The use of NT production practices for jack-o-lantern pumpkin is becoming more widely used in the eastern and midwestern United States (Morse et al., 2001; Rapp et al., 2004; Walters et al., 2008) although most are still produced using conventional tillage (CT). Pumpkin growers have an interest in NT production practices for many different reasons besides just decreasing the overall cost of production. NT practices provide an effective, cost-efficient means of reducing soil erosion, increasing soil organic matter, as well as improving water conservation and nutrient-holding capacities of soils (Blevins et al., 1983; Johnson and Hoyt, 1999). Furthermore, pumpkin fruit produced in NT tend to be cleaner with little to no soil on the fruit skin surface, resulting from pumpkins residing on cover crop or other crop residues, and these pumpkins often garner a premium price compared with those fruit grown in CT that often have soil attached to the fruit (Walters et al., 2008).
The wide-scale implementation of NT practices for pumpkin production has been limited primarily due to the lack of available herbicides to control problematic broadleaf weeds (Galloway and Weston, 1996; Rapp et al., 2004; Walters and Young, 2010; Walters et al., 2008). Chemical weed control is essential to obtain the highest possible pumpkin yields in NT production systems, and tank mixtures of various herbicides are generally necessary to maximize weed control (Brown and Masiunas, 2002; Kammler et al., 2008). Although weeds are a major problem in NT pumpkin production systems, there are limited numbers of registered herbicides available for weed control. The majority of herbicides registered for pumpkins are for preemergence applications and provide limited control of broadleaf weeds and nutsedge (Brown and Masiunas, 2002; Grey et al., 2000); since moisture is required for activation of these herbicides, most are ineffective when limited amounts of rainfall occur within 10 d of application. Although several PRE herbicides including clomazone + ethalfluralin, halosulfuron-methyl, and s-metolachlor will provide better weed control in NT compared with many older cucurbit herbicides, the use of effective postemergence herbicides for control of both grass and broadleaf weeds is important to achieve success in NT vegetable production systems. Grass weeds can be effectively controlled in most vegetable crops with POST applications of clethodim or sethoxydim; however, there is a lack of effective herbicides that can be applied POST for broadleaf weed control in vegetable crops. The only POST herbicide labeled for broadleaf weed control that can be applied over-the-top of pumpkin foliage is halosulfuron-methyl. Halosulfuron-methyl can also be applied PRE in pumpkin for control of several different broadleaf weeds.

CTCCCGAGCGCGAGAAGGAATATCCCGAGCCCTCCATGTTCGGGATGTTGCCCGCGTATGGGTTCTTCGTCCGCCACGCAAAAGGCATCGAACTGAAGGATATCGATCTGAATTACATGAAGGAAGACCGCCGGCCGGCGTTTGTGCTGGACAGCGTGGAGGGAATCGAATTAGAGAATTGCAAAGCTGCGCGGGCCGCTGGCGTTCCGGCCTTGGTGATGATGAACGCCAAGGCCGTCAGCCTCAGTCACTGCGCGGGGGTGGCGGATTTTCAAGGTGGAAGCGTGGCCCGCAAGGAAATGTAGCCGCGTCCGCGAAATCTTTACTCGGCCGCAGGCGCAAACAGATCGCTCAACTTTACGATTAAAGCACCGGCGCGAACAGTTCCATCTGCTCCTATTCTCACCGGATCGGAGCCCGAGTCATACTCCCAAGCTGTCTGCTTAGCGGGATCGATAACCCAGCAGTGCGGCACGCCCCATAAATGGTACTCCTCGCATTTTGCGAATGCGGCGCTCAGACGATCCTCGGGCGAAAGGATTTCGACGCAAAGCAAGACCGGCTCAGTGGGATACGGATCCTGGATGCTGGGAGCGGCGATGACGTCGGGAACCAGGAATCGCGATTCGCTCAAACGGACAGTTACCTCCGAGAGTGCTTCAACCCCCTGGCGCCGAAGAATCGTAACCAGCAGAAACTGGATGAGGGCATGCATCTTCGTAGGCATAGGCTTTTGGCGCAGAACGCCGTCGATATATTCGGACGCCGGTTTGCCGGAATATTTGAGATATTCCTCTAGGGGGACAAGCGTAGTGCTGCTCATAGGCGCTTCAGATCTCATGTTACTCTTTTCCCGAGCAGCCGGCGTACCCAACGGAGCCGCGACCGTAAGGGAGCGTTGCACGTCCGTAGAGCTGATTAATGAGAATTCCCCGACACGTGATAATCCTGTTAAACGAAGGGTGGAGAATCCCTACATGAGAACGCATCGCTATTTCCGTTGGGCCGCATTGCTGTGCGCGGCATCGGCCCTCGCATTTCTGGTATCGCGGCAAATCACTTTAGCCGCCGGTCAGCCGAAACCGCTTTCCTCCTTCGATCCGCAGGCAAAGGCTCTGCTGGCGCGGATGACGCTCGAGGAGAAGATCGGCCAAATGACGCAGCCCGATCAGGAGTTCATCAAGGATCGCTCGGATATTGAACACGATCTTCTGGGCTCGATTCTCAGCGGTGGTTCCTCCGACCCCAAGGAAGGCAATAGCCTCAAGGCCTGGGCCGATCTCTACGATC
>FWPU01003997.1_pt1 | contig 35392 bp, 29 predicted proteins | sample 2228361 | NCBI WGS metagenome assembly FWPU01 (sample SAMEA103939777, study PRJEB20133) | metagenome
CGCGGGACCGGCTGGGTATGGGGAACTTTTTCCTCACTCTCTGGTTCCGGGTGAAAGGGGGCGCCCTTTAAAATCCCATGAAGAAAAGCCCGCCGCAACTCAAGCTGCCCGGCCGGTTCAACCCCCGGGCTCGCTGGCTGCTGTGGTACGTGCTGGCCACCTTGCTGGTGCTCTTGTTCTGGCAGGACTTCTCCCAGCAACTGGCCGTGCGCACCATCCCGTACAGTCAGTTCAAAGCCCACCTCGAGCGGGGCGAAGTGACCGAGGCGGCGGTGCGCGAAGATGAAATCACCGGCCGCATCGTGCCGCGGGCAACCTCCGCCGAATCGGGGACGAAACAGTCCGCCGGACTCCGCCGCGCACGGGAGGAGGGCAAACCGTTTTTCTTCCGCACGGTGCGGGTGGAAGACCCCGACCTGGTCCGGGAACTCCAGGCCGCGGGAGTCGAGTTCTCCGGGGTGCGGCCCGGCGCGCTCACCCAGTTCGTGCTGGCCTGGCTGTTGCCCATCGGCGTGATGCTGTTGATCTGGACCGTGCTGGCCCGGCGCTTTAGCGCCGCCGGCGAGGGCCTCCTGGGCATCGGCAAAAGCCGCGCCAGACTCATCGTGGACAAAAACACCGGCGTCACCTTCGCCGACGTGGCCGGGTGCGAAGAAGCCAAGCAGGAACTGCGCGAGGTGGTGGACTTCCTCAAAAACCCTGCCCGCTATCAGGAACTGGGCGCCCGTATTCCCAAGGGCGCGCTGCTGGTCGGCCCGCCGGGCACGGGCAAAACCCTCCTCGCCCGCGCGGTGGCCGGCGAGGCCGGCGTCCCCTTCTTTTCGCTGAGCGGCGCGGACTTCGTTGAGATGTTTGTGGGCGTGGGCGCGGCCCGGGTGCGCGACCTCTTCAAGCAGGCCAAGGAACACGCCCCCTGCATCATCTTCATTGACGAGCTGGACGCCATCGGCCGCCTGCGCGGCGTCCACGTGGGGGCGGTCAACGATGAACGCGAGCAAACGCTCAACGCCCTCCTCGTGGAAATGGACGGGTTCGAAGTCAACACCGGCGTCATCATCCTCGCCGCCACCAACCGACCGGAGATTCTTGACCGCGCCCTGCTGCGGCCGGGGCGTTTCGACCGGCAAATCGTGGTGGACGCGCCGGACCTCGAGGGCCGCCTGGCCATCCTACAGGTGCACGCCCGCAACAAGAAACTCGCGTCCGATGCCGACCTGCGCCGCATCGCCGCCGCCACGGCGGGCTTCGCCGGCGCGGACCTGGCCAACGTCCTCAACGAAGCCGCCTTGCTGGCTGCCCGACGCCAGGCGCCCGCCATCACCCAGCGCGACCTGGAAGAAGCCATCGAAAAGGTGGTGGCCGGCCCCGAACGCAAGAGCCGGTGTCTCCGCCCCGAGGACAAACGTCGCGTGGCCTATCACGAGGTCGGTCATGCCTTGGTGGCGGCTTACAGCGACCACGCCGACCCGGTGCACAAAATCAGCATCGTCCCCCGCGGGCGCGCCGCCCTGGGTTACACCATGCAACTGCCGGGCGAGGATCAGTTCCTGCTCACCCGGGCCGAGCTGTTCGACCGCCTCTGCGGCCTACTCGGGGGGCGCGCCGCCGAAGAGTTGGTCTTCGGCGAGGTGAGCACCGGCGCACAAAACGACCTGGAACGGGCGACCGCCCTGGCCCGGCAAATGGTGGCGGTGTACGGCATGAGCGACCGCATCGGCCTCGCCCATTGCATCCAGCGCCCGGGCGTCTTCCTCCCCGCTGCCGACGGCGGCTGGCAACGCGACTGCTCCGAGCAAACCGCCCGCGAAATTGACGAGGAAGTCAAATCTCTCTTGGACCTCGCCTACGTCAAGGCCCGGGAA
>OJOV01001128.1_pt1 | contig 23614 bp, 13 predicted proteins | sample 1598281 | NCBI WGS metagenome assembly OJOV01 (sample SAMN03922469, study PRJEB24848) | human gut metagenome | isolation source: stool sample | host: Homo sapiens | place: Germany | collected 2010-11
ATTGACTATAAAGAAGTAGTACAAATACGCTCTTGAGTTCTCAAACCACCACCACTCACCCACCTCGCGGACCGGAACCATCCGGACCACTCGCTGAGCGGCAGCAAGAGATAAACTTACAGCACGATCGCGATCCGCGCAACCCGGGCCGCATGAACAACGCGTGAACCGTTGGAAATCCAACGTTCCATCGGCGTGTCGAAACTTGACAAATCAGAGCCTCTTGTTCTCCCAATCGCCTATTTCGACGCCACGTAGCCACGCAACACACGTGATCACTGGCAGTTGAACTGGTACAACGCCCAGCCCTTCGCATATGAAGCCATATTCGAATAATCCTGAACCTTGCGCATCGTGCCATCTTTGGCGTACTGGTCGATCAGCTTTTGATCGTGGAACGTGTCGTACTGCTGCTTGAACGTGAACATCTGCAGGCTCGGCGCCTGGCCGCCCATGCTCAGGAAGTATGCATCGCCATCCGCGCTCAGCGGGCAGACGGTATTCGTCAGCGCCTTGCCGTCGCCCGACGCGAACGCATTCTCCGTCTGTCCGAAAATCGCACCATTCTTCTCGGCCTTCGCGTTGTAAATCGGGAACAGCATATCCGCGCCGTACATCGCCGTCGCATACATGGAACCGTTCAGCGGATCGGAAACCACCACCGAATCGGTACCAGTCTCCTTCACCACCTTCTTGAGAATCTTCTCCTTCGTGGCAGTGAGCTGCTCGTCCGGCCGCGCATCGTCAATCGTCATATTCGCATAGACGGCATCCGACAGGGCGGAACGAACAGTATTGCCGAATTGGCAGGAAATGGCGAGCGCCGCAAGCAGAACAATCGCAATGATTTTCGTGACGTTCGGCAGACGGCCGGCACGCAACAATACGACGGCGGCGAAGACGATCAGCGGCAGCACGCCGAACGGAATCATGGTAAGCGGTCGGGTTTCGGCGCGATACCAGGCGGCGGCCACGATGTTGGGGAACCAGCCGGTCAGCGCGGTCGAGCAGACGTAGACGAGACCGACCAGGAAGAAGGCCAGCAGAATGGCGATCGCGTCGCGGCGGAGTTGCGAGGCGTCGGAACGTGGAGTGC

The use of other chemical weed management practices for NT pumpkins, such as stale seedbed herbicide treatments or POST-directed herbicide applications to row middles with nonselective herbicides before pumpkin plants vining, may provide viable weed control options. Johnson and Mullinix (1998) indicated that stale seedbed weed management is critical to maximize yields of crops that have limited herbicide options. Maynard (2008) indicated that weeds in NT pumpkins were adequately controlled by using the tank-mixed PRE herbicides (clomazone + ethalfluralin) followed by using a POST-directed shielded application of a nonselective, nonresidual herbicide (glyphosate) to row middles before pumpkin plant vining. Considering the lack of weed management options for NT vegetable crops such as pumpkins, these methods of chemical weed control may provide the additional weed control needed to maximize yields in this type of system. There are limited reports on the influence of NT and crop residue mulching practices in pumpkins, particularly when used in combination with chemical weed control (Walters and Young, 2010). Therefore, a study was conducted to evaluate the effectiveness of using registered herbicides at various timings for weed control in NT pumpkin production following winter wheat harvest.
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